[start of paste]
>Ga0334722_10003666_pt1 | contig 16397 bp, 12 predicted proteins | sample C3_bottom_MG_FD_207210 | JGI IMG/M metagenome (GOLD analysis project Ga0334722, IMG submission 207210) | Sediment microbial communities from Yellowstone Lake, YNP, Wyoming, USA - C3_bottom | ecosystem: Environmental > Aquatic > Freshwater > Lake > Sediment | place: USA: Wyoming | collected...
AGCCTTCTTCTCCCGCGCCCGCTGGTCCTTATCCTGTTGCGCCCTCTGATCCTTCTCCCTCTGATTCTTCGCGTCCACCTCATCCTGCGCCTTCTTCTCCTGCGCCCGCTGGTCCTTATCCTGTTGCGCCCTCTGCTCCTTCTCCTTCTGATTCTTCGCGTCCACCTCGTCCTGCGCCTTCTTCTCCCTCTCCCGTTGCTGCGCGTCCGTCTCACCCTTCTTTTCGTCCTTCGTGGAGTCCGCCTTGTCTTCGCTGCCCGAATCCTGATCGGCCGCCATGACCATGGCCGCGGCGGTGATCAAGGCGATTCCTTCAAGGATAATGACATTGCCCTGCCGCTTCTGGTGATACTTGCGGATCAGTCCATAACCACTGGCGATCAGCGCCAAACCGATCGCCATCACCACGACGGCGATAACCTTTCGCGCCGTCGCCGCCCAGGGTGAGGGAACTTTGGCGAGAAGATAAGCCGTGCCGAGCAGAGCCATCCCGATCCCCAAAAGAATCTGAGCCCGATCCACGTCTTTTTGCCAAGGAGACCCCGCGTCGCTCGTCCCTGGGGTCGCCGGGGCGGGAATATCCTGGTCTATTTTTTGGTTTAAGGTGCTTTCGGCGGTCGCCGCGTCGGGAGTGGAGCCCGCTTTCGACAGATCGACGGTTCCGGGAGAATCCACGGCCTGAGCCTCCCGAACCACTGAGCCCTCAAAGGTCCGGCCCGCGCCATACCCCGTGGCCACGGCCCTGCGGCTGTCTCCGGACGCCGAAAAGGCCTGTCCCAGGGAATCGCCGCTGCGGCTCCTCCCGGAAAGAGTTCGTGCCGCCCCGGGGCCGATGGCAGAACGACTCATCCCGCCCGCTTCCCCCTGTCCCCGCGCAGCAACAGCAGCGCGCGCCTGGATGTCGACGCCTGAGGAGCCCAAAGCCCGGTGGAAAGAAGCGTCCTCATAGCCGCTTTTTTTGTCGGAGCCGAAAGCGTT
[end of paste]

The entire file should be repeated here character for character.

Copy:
>Ga0334722_10003666_pt1 | contig 16397 bp, 12 predicted proteins | sample C3_bottom_MG_FD_207210 | JGI IMG/M metagenome (GOLD analysis project Ga0334722, IMG submission 207210) | Sediment microbial communities from Yellowstone Lake, YNP, Wyoming, USA - C3_bottom | ecosystem: Environmental > Aquatic > Freshwater > Lake > Sediment | place: USA: Wyoming | collected...
AGCCTTCTTCTCCCGCGCCCGCTGGTCCTTATCCTGTTGCGCCCTCTGATCCTTCTCCCTCTGATTCTTCGCGTCCACCTCATCCTGCGCCTTCTTCTCCTGCGCCCGCTGGTCCTTATCCTGTTGCGCCCTCTGCTCCTTCTCCTTCTGATTCTTCGCGTCCACCTCGTCCTGCGCCTTCTTCTCCCTCTCCCGTTGCTGCGCGTCCGTCTCACCCTTCTTTTCGTCCTTCGTGGAGTCCGCCTTGTCTTCGCTGCCCGAATCCTGATCGGCCGCCATGACCATGGCCGCGGCGGTGATCAAGGCGATTCCTTCAAGGATAATGACATTGCCCTGCCGCTTCTGGTGATACTTGCGGATCAGTCCATAACCACTGGCGATCAGCGCCAAACCGATCGCCATCACCACGACGGCGATAACCTTTCGCGCCGTCGCCGCCCAGGGTGAGGGAACTTTGGCGAGAAGATAAGCCGTGCCGAGCAGAGCCATCCCGATCCCCAAAAGAATCTGAGCCCGATCCACGTCTTTTTGCCAAGGAGACCCCGCGTCGCTCGTCCCTGGGGTCGCCGGGGCGGGAATATCCTGGTCTATTTTTTGGTTTAAGGTGCTTTCGGCGGTCGCCGCGTCGGGAGTGGAGCCCGCTTTCGACAGATCGACGGTTCCGGGAGAATCCACGGCCTGAGCCTCCCGAACCACTGAGCCCTCAAAGGTCCGGCCCGCGCCATACCCCGTGGCCACGGCCCTGCGGCTGTCTCCGGACGCCGAAAAGGCCTGTCCCAGGGAATCGCCGCTGCGGCTCCTCCCGGAAAGAGTTCGTGCCGCCCCGGGGCCGATGGCAGAACGACTCATCCCGCCCGCTTCCCCCTGTCCCCGCGCAGCAACAGCAGCGCGCGCCTGGATGTCGACGCCTGAGGAGCCCAAAGCCCGGTGGAAAGAAGCGTCCTCATAGCCGCTTTTTTTGTCGGAGCCGAAAGCGTT